Improvements to existing park land on Greencastle's East Side could be slow in coming as city park officials focus their attention on other projects this summer.
Earlier this year members of the city park board celebrated a $129,000 grant received from the state Department of Natural Resources to be used for improvements to Big Walnut Sports Park, a portion of which sports park officials have agreed to give to the city.
Park board members are continuing to move through the process of acquiring ownership of the southeastern third of the sports park which they want to enhance with walking trails, a Frisbee golf course, full-service restrooms, playing fields and potentially a children's playground.
Following this week's meeting of the city park board, Parks and Recreation Director Rod Weinschenk explained that the land must be appraised, or given a monetary value, before the deed transfer can be completed, potentially in July.
Even if the land is acquired in this summer, Weinschenk said it could be months before anything is done at the site.
Arrangements have been made for students from Area 30 Career Center to help install walking trails at the park, but with classes about to dismiss for the summer, it will be at least next fall before anything gets done.
This week park board members were told that the DNR grant had been received, approved and signed and is ready to be used for the project. It is an 80/20 grant, meaning the city will be reimbursed for 80 percent of the cost it incurs for the project.
Originally park board members drafted a wish list for the project with estimated cost of $200,000, however, they only received $129,000 from the DNR.
Weinschenk said the board will have to consider how to reduce costs or eliminate something from the project wish list altogether. Nothing has been decided at this point.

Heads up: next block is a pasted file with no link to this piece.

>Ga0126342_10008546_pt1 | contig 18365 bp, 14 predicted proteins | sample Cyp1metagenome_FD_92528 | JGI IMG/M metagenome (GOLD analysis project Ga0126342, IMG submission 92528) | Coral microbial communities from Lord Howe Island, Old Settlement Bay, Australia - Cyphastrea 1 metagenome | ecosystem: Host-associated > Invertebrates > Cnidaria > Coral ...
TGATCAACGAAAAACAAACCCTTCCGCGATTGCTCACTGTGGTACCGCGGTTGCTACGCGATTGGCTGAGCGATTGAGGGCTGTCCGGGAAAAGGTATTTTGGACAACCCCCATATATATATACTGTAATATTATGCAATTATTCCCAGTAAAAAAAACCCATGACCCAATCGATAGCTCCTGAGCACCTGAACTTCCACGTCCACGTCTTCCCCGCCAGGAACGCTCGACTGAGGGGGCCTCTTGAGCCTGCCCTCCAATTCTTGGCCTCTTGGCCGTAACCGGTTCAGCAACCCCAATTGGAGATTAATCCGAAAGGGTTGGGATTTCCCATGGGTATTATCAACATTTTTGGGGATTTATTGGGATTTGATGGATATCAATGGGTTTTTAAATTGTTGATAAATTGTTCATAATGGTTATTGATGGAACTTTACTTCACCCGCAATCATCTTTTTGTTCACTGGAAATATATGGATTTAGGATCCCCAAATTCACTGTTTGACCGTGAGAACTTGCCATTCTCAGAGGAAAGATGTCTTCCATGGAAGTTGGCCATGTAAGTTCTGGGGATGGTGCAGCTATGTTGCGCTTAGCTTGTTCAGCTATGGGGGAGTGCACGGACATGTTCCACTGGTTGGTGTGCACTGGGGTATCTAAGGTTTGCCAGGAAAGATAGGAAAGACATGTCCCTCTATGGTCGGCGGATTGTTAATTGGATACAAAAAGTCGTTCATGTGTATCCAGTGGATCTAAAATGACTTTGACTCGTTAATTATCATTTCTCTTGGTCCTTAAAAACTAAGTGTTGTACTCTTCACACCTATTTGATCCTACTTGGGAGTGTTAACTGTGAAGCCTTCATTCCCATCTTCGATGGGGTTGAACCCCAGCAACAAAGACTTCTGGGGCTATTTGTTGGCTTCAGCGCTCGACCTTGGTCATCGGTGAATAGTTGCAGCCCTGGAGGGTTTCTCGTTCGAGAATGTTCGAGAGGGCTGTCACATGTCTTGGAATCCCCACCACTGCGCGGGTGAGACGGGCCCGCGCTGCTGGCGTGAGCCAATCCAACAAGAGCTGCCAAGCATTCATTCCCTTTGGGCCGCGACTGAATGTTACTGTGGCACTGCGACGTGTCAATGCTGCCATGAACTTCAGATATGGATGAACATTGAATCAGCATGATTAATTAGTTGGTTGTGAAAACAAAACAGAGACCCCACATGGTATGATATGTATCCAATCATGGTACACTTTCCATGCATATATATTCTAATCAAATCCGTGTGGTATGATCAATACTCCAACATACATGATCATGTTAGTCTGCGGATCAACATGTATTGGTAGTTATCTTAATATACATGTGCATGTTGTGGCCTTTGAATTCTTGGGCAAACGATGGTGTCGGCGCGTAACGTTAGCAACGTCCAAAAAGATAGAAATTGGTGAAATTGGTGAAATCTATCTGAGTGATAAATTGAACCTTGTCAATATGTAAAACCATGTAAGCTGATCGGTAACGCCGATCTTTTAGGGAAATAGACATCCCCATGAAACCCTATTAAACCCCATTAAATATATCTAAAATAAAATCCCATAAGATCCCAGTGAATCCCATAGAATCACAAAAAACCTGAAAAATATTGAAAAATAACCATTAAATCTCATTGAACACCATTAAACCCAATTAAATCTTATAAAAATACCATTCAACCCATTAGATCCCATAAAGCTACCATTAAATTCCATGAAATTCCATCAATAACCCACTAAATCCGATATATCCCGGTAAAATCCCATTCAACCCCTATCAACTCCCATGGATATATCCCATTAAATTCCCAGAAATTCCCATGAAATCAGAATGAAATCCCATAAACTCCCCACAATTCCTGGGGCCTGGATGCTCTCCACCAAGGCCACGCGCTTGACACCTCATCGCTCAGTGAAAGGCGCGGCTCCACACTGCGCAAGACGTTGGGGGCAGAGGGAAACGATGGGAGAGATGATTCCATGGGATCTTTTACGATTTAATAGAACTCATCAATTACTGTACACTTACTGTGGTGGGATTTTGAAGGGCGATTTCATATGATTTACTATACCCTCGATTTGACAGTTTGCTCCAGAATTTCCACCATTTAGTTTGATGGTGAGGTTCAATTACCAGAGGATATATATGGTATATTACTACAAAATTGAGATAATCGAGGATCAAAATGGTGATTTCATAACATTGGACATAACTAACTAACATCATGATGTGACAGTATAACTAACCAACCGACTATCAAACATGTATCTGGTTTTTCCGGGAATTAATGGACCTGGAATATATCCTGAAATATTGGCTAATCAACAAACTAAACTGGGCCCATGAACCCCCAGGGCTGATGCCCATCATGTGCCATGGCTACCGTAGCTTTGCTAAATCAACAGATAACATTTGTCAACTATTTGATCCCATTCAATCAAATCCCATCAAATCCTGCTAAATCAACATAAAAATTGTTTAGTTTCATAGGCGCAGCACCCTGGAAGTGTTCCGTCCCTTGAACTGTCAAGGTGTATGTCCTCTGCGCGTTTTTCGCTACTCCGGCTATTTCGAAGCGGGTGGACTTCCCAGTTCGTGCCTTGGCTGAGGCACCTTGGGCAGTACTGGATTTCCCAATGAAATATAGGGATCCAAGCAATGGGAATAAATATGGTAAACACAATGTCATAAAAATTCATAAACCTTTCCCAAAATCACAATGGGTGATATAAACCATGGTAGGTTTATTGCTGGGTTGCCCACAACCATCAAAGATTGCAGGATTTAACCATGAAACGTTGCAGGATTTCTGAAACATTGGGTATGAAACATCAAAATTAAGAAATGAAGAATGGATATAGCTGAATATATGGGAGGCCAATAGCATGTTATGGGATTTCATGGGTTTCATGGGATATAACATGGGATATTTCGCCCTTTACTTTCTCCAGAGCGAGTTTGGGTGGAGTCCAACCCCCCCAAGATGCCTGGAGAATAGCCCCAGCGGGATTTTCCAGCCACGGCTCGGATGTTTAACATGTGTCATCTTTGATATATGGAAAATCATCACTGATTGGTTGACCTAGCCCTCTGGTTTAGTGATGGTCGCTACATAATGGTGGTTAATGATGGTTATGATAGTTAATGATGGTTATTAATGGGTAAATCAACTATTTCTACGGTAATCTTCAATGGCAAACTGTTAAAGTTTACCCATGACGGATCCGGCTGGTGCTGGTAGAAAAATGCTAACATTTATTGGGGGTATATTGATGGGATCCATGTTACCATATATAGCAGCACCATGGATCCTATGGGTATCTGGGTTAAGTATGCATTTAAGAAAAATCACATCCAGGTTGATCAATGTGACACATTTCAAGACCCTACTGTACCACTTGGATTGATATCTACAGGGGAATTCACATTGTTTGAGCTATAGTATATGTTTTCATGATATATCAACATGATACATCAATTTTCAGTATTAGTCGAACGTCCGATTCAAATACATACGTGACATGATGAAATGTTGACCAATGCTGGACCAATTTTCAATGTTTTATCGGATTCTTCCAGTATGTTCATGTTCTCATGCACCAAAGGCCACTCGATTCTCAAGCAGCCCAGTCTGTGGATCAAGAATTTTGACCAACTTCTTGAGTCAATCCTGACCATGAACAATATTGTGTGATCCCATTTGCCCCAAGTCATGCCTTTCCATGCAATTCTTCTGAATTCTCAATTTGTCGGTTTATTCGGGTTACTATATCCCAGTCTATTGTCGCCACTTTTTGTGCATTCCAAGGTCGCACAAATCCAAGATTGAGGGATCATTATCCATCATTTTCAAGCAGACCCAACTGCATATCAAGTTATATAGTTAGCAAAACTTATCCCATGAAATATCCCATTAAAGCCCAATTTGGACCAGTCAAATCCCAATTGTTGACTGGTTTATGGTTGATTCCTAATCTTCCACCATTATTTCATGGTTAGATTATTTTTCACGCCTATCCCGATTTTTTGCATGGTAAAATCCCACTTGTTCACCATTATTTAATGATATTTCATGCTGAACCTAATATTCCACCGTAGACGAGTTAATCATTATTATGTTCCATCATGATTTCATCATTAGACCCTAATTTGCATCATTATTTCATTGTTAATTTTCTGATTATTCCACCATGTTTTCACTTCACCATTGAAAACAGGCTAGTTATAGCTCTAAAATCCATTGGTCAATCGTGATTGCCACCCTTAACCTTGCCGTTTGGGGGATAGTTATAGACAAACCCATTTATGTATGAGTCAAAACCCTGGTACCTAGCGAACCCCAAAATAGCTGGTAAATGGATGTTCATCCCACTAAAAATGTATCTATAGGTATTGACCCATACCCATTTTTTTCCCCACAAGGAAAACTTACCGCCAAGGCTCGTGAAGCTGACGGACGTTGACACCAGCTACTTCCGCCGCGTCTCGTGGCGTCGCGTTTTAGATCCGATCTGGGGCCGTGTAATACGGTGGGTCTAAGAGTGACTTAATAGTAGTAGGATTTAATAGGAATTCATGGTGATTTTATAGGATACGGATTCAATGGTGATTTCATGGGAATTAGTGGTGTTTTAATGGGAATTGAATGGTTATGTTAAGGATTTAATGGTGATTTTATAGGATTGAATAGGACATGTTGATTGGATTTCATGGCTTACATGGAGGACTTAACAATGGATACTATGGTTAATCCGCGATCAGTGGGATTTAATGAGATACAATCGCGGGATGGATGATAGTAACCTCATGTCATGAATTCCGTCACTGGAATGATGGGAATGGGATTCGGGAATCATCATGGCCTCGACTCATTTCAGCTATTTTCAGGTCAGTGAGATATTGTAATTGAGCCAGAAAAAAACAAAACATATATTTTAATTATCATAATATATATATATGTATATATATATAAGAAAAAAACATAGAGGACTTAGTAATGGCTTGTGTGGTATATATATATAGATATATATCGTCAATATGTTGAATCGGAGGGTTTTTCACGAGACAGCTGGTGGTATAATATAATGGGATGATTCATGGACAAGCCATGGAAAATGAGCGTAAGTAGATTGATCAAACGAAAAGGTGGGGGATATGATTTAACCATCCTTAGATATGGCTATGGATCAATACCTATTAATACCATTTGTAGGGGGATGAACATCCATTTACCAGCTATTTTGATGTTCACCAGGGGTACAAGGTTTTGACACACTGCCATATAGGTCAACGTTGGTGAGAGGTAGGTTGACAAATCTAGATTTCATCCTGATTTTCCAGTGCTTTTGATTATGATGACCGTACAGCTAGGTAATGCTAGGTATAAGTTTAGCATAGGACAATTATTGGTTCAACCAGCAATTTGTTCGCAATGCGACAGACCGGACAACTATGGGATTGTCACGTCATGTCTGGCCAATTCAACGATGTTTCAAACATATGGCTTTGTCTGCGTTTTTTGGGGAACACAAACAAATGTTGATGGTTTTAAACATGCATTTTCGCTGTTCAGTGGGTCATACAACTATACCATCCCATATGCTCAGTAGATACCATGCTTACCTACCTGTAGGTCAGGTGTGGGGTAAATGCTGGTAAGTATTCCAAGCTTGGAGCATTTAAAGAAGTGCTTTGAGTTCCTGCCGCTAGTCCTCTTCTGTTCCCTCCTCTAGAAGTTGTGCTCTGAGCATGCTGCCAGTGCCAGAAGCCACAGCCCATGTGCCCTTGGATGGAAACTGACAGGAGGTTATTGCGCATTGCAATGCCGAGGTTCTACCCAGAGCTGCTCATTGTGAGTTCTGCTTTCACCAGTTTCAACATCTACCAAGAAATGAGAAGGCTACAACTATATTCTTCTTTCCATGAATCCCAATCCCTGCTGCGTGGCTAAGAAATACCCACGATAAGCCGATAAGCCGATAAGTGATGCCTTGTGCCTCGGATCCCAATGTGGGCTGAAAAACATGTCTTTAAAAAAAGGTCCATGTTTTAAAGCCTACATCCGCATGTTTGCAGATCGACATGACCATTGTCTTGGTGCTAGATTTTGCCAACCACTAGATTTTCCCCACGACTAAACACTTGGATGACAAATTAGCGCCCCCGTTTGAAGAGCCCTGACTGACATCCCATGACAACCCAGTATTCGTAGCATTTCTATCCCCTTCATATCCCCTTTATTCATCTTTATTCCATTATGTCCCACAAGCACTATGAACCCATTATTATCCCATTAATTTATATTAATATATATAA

In other business, the board learned this week that there is renewed hope for a proposed segment of the city's People Pathways fitness trail system that was put on hold due to a lack of funding.
Representing the People Pathways group, Greencastle resident Joy Marley said she recently learned of another state grant, called Safe Routes to School Program, that could completely cover the cost of constructing the trail from Shadowlawn Avenue to Fawn View Drive, or generally the area around Deer Meadow School.
That segment of pathway had to be omitted from the greater Albin Pond link (Phase III) in order to save costs. The entire trail is set to begin at Tzouanakis Intermediate School and move eastward along Albin Pond Road before cutting south to Deer Meadow and connecting, down the line, with Greencastle High School and Middle School.
Weinschenk told the board this week that the various pieces of property needed for the trail have yet to be purchased by the city. The city acquired a state grant to fund a large chunk of the construction of the Albin Pond Trail several years ago.
The park board also heard a report from local residents hoping to transform the small area on the east side of City Hall into a memorial park for their friend, the late Mary Field. Members of a committee provided the park board with a cost estimate of $37,000 for constructing a walk path, seating area and planting beds. They said they were seeking donations from the community.
The Park Board regularly meets at 7:30 p.m. on the first Wednesday of each month at city hall. The meetings are open to the public.